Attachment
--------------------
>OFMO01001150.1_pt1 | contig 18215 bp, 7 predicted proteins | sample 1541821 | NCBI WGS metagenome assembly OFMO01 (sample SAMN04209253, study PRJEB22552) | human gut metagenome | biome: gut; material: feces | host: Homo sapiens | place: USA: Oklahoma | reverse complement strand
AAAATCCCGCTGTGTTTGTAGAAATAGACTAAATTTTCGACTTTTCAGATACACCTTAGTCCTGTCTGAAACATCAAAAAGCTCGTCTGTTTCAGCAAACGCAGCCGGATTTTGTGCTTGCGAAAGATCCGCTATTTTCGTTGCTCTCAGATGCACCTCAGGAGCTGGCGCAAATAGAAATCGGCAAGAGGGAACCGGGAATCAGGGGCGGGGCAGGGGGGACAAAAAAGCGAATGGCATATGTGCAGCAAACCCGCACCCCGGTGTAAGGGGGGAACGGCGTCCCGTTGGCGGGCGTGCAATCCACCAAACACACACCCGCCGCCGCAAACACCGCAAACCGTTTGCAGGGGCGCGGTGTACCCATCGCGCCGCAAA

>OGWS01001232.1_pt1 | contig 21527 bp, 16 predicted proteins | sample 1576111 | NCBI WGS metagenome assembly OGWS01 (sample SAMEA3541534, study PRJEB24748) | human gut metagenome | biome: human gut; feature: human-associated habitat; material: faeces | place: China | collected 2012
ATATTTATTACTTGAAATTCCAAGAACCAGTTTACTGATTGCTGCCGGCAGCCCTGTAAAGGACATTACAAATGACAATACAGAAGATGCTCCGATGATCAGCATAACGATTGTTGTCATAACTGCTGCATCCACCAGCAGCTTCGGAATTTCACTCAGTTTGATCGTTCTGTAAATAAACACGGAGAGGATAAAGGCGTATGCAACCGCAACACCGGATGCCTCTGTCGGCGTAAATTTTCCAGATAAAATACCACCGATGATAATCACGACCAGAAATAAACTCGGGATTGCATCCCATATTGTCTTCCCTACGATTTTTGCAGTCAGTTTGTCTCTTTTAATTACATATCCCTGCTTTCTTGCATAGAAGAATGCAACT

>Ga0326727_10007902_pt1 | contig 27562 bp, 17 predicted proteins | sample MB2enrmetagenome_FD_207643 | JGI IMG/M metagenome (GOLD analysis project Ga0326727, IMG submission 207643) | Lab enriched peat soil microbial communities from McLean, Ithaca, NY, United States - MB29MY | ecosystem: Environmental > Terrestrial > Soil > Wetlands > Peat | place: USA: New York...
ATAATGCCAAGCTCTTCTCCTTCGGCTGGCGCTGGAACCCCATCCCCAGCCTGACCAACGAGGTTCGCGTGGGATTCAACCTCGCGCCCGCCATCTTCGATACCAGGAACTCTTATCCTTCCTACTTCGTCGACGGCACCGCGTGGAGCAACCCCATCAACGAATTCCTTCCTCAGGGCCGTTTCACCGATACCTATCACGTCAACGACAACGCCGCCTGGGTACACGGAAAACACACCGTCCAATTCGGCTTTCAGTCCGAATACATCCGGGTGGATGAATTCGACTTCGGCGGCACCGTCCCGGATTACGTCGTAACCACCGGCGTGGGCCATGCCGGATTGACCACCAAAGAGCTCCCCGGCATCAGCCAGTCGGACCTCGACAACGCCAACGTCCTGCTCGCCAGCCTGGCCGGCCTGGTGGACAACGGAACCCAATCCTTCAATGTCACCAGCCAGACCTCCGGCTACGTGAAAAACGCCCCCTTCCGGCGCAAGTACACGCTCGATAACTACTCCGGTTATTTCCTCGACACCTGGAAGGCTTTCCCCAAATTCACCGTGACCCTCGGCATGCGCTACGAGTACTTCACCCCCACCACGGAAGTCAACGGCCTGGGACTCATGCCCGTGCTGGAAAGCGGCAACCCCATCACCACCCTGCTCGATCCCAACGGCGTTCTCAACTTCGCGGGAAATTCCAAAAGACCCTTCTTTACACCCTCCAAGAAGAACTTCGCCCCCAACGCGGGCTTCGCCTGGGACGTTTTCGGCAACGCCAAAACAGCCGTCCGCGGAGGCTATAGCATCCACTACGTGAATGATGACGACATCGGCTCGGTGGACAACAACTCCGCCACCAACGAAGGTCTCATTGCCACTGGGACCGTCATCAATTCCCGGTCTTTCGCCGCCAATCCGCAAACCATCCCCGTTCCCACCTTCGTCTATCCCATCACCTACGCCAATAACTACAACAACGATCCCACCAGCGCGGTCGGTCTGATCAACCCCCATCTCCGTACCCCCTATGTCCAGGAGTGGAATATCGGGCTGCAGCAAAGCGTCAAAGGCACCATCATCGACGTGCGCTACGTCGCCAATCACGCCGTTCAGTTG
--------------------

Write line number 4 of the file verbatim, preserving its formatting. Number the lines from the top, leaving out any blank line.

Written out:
ATATTTATTACTTGAAATTCCAAGAACCAGTTTACTGATTGCTGCCGGCAGCCCTGTAAAGGACATTACAAATGACAATACAGAAGATGCTCCGATGATCAGCATAACGATTGTTGTCATAACTGCTGCATCCACCAGCAGCTTCGGAATTTCACTCAGTTTGATCGTTCTGTAAATAAACACGGAGAGGATAAAGGCGTATGCAACCGCAACACCGGATGCCTCTGTCGGCGTAAATTTTCCAGATAAAATACCACCGATGATAATCACGACCAGAAATAAACTCGGGATTGCATCCCATATTGTCTTCCCTACGATTTTTGCAGTCAGTTTGTCTCTTTTAATTACATATCCCTGCTTTCTTGCATAGAAGAATGCAACT